Away

I’ve been terribly busy for the last three years: work, school, new career, new work. No complaints except that my non-academic writing has suffered considerably. I believe I’ve only squeezed out one, maybe two short stories during this time. Of course, the bevy of my attention was on revising my novel (and whatever energy I had left was spent on the subsequent one).

With respect to this here blog, I’ve been unapologetically negligent. I’ve had no choice. Blogging’s great, but it’s the odd man out when it has to compete for creativity-expenditure with other areas. For one thing, it doesn’t pay. Another drag on its sail is the competition that social media plays. Between posting stuff on Facebook and Twitter (between which I don’t consider myself a fanatic contributor), little is left for blogging and I think there’s a problem with that.

Twitter ends up being a Post-It Note for ideas which never get developed. You tell yourself: if I just jot this idea down I can come back to it later. The problem with this otherwise workable concept is that in Twitter-land what you post takes the form of its own singular effort – it’s a public communication unto itself which fulfills a basic function which makes me, the author, forget about what it was I was hoping to say (or develop the idea of) later.

And Facebook is just a mess of “seen this” and “done that”.

And so I come back to blogging, for now, to say firstly that I’m still here. Secondly, to say that I feel there is room for this format, out-dated and seemingly formal compared to Tumblr, Twitter, LinkedIn, and Facebook. Soon (I think) I will be able to get back to saying things of note and interest.

Share

Connectedness, Social Media, and Syntheticism

If there’s something to be said about going on a vacation – whether that means renting a car and driving two hours away from your town, or buying a plane ticket and flying six hours away from your country – it’s that it provides something crucial: distance. Physical (and, one should hope, subsequently mental) distance.

When I go away I take that idea of “distance” seriously. I don’t check Facebook, I don’t check Twitter. I don’t even check voicemail (unless it looks important). My only transgression is occasionally checking newspaper headlines to make sure that the world isn’t on the brink of collapse (which it often seems to be).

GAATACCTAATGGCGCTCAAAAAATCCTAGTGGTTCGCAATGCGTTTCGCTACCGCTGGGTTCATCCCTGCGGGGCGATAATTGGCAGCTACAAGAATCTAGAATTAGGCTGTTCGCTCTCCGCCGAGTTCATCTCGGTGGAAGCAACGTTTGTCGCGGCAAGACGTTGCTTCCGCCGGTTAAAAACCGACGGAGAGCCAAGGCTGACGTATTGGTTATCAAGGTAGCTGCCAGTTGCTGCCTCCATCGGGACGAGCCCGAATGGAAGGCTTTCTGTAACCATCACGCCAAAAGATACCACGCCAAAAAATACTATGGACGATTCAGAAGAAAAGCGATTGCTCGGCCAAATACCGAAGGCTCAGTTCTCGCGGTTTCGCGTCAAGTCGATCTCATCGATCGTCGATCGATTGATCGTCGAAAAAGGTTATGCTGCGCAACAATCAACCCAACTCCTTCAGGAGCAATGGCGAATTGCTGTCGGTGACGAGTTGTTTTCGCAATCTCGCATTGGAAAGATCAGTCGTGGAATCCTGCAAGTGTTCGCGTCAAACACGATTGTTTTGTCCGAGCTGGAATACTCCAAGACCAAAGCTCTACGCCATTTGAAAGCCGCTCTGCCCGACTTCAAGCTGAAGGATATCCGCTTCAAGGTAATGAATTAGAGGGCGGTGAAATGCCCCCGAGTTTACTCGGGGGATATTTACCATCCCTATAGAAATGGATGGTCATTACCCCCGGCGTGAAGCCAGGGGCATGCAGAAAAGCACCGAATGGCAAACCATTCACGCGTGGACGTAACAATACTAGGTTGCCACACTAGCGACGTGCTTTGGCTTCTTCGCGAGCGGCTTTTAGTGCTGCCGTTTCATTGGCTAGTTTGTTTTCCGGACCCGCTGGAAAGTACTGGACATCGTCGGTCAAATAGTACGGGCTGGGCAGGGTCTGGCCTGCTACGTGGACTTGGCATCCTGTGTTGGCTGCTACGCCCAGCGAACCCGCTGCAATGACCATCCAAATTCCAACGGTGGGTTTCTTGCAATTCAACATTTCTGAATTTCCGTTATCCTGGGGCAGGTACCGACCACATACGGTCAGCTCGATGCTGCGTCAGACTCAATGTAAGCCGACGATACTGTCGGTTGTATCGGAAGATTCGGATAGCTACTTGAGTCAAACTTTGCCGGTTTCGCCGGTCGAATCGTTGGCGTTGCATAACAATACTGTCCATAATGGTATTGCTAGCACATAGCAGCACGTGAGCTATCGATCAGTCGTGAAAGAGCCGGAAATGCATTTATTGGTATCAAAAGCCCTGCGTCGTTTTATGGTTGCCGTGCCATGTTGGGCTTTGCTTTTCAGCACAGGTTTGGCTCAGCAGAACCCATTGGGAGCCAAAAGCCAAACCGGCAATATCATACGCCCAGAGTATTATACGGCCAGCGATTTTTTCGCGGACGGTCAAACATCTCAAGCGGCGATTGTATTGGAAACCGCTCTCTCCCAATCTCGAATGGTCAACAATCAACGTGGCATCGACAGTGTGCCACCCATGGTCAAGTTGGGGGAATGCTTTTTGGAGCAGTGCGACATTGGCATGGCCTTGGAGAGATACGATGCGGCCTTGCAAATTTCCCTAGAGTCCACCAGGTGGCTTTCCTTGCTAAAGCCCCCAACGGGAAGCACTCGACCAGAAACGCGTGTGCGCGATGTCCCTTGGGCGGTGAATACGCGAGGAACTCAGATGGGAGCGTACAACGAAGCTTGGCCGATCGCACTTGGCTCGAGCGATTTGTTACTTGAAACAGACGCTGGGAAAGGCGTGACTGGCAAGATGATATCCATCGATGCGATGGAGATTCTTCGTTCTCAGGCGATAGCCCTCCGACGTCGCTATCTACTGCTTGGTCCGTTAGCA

Upon returning, I find myself staring at my computer (or, more often, my BlackBerry) and wondering: what’s the point? Sure, I’ll go back to checking email, scheduling things, occasionally making sure the world isn’t on the brink of collapse, but re-entering the world of social media is another question. A daunting one, to be honest. I respect social media, yet, against its purpose, I often find it paradoxically alienating.

It started with Facebook, which began as a unique way to stay in touch with friends without relying upon email – a communal sandbox with multimedia extensions. With time (and popularity) came the inevitable mediocrity of a lot of people (along with the watering-down of “friend”-ship) without a lot of ideas posting a lot of crap that I found myself more often than not skipping. Continue reading

Share

On Self-Censorship As A Canadian Preoccupation

There are always going to be thin-skinned readers, but writers who self-censor for fear of offending said readers suck more. #canada

This was going to be a missive sent over Twitter. Then I thought, what if someone replies to me, calling me out? What if someone says:

@m_cahill Care to name names, or are you AFRAID OF OFFENDING SOMEONE? #jerk

Allow me to elaborate (and do it in an environment I can totally control without distorting my message due to a 140-character limit).

Two articles in the last week were sources of outrage among certain parts of the online world, particularly on Twitter, where it’s particularly easy to express outrage*. The first was Ian Brown’s essay on men gazing at women in the Globe & Mail. It elicited a lot of criticism, from feminists who were offended by the objectification of women to people who simply construed Brown’s perspective as creepy in a Lolita sorta way.

My partner and I began talking about some of the anger we saw in our respective Internet social circles. I felt a lot of it was overblown. Predictable, actually (sadly). And yet I agreed with Ingrid, who reminded me that there is something to be said about “the gaze” which women historically have been on the other end of. In other words, it was a complex issue. All said, something I found admirable in Brown’s piece (and his writing in general**) was his forthrightness. Unlike so many writers there was no effort made to allay the concerns of the entire reading public that he wasn’t trying to offend anyone.

Continue reading

Share